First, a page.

Jen Banta Yoshida (MA Visual and Critical Studies 2009) is many things: an activist, a writer, an artist, a San Francisco native. For the past seven years, she has been delving into the biography of the artist Bernice Bing.

Her intensive research culminated in The Worlds of Bernice Bing, a documentary film released in late 2013. (Watch the trailer »)

The film will screen next at the Crocker Art Museum in Sacramento on June 26, 2014 , followed by a Q&A with Jen Banta Yoshida and Lenore Chinn.

Bing was also a San Francisco native. She was born in 1936 in Chinatown and worked in the city for most of her life, as a painter and an activist for community-based arts.

Read the rest

Posted on Tuesday, April 22, 2014 by Zachary Royer Scholz

Curated by Joyce Grimm (MA Curatorial Practice 2006), the exhibition Thresholds of Faith: Four Entries Into the Beyond at San Francisco’s Manresa Gallery features four artists of different faith backgrounds who are all affiliated with CCA.

The artists -- Lynn Marie Kirby (Film faculty), Taraneh Hemami (MFA 1991, now Diversity Studies faculty), Ali Naschke-Messing (MFA 2007), and Cara Levine (MFA 2012, now Sculpture faculty) -- have each produced evocative individual projects that invite reflection on religious practice and experience within contemporary life.

Housed within the active Catholic parish of San Francisco’s Saint Ignatius Church, Manresa Gallery is a unique project (and a surprising one, to many) that allows local and international contemporary artists to directly explore intersections between art and religion.

The resulting exhibitions expand the boundaries of both spiritual and artistic endeavor, and aim to generate far-reaching dialogue within a broad and diverse community.

Read the rest

Posted on Monday, March 3, 2014 by Deborah Valoma

Mariano Sosa Martinez and Rafaela Ruiz Guetierrez demonstrate at the Textile Futures public demonstration at the University of California, Berkeley Art Museum. Photo by Sita Bhaumik

CCA's Textiles Program hosted two respected members of the artist collective Centro de Arte Textil Zapoteco Bii Dauu -- Mariano Sosa Martinez and Rafaela Ruiz Gutierrez -- for its 2014 biennial event, Textile Futures 2014: Conversations Around the Dye Pot.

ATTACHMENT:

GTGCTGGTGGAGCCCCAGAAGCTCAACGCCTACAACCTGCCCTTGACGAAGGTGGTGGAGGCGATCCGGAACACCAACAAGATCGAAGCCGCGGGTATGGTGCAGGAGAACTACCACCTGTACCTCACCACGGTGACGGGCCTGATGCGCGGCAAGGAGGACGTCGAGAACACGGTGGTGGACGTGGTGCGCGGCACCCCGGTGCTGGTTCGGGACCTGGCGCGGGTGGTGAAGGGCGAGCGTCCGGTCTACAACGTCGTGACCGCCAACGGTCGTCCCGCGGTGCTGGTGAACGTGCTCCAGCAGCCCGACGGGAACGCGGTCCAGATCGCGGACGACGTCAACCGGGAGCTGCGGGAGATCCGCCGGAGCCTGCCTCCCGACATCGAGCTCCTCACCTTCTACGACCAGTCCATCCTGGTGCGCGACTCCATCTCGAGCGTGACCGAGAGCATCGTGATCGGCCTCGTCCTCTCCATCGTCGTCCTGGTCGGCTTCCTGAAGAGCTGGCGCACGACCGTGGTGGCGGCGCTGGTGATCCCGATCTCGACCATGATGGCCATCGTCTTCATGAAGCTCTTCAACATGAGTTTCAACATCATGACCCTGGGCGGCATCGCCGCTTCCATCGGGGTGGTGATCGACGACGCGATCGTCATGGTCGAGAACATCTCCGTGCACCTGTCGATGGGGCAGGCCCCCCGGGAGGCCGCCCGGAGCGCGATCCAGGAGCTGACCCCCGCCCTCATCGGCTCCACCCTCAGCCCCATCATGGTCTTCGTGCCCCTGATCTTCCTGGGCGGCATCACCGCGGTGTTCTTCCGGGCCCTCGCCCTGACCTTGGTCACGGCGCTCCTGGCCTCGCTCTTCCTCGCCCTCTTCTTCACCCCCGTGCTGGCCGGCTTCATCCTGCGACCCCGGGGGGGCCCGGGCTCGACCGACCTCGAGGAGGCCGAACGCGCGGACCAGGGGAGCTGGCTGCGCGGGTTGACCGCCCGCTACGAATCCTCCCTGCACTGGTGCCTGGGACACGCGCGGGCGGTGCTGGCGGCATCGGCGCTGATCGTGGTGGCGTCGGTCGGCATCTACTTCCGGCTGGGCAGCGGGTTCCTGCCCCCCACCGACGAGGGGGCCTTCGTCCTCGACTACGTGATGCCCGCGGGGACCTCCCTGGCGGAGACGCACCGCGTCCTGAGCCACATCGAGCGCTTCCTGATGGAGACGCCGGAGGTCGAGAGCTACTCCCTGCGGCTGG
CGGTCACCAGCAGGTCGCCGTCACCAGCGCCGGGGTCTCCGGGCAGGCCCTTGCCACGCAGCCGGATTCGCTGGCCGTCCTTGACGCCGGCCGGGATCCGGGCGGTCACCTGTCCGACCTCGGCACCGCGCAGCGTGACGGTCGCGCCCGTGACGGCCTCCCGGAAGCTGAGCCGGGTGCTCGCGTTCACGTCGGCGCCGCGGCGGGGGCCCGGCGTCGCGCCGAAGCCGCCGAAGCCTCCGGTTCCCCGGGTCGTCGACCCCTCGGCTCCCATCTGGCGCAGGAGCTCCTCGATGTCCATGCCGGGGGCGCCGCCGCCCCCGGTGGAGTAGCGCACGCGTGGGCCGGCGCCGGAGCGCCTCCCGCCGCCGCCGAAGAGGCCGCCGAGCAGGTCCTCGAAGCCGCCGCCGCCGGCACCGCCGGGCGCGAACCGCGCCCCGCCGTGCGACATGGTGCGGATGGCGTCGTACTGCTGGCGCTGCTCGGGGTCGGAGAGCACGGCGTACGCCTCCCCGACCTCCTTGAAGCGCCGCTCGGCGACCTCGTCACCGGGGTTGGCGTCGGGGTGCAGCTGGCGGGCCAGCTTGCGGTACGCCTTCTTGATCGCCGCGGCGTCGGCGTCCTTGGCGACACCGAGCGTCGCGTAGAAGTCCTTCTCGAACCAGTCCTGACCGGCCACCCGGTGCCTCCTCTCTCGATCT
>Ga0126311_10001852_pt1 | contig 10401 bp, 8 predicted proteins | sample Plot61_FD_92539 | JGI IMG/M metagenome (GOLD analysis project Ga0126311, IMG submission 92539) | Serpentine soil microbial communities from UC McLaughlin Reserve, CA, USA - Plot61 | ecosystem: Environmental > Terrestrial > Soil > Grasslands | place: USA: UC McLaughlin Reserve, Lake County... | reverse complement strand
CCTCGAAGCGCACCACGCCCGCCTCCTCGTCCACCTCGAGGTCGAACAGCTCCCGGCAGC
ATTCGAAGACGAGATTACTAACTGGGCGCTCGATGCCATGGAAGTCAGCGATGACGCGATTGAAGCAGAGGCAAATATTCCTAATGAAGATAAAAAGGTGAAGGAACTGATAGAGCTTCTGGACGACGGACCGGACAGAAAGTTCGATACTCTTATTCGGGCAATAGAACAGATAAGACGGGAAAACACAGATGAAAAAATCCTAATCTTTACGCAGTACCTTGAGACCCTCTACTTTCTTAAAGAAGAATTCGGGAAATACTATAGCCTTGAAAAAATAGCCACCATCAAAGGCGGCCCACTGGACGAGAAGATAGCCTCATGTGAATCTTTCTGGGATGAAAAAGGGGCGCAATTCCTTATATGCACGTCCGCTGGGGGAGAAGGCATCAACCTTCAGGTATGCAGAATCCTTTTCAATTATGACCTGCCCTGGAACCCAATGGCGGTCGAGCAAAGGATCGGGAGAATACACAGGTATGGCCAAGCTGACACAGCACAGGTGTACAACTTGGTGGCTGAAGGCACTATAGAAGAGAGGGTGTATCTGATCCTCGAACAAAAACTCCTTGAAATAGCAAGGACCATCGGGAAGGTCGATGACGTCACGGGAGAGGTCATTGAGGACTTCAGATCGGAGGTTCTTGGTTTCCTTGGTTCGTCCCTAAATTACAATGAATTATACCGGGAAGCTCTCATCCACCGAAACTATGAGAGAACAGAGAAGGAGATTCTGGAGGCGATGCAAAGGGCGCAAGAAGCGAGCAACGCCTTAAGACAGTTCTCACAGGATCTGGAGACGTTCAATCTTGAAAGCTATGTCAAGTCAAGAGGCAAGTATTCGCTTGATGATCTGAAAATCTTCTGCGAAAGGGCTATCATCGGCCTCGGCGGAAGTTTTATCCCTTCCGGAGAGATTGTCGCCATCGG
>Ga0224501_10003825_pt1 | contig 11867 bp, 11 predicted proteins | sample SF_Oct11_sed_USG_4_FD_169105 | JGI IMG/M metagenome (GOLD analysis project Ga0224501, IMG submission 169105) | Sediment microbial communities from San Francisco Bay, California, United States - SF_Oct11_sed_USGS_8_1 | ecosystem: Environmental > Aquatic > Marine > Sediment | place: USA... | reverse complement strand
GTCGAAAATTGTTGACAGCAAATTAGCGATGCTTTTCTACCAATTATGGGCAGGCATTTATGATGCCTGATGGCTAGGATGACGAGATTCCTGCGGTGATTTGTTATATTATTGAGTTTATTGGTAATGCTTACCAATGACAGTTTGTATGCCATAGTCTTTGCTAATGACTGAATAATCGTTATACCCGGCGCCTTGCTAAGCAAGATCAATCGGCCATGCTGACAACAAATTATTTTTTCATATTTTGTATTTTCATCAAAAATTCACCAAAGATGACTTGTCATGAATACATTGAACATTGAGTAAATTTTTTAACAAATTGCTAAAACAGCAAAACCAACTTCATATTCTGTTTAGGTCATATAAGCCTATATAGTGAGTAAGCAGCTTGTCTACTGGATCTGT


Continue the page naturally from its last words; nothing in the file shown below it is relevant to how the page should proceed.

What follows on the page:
Textiles Futures promotes cross-cultural and cross-generational dialog geared toward locating and expanding the rhetoric around textile sensibilities and practices.

This year the CCA Textiles Program collaborated with artist and curator David Wilson with his ongoing project The Possible at the University of California, Berkeley Art Museum.

Read the rest

Posted on Wednesday, February 26, 2014 by Allison Byers

Team members Kristina Kotlier (MArch 2013) (left) and Raine Paulson Andrews (MArch 2014) (right) with a STAND UP supporter

In spring 2013, three CCA students came together with one common goal: to make a difference with an IMPACT Social Entrepreneurship Award from CCA’s Center for Art and Public Life.

Robert Gomez (MFA and MA Visual and Critical Studies 2013), Raine Paulson Andrews (MArch 2014), and Kristina Kotlier (MArch 2013) were indeed one of three teams who won the award for summer 2013, and the project they carried out, STAND UP with Jamaica, was a major turning point for all of them.

Read the rest

Posted on Tuesday, February 25, 2014 by Brenda Tucker

Proposed redesign captured attention of Ticketmaster design team!

Matthew Lew’s love of music has turned him into a bit of a design rock star.

In fall 2013, the CCA student (Graphic Design 2015) received a Typography 3 assignment from faculty member David Asari. Lew’s project, a total redesign of the iconic Ticketmaster ticket, got him ink in two leading magazines, Fast Company and Wired, and attention from business leaders and numerous designers, from Facebook to Dropbox, TicPic, Eventbrite, and yes, Jared Smith, the North American president of Ticketmaster.

Lew chose to reconsider Ticketmaster tickets because of his love of concerts. “The design is as old as the cassette tape; they are difficult to read and visually do not give any justice to the experience of live entertainment. It’s the only major ticket service that still prints tickets, and it lacks suitable anti-counterfeiting measures.”

Read the rest

Pages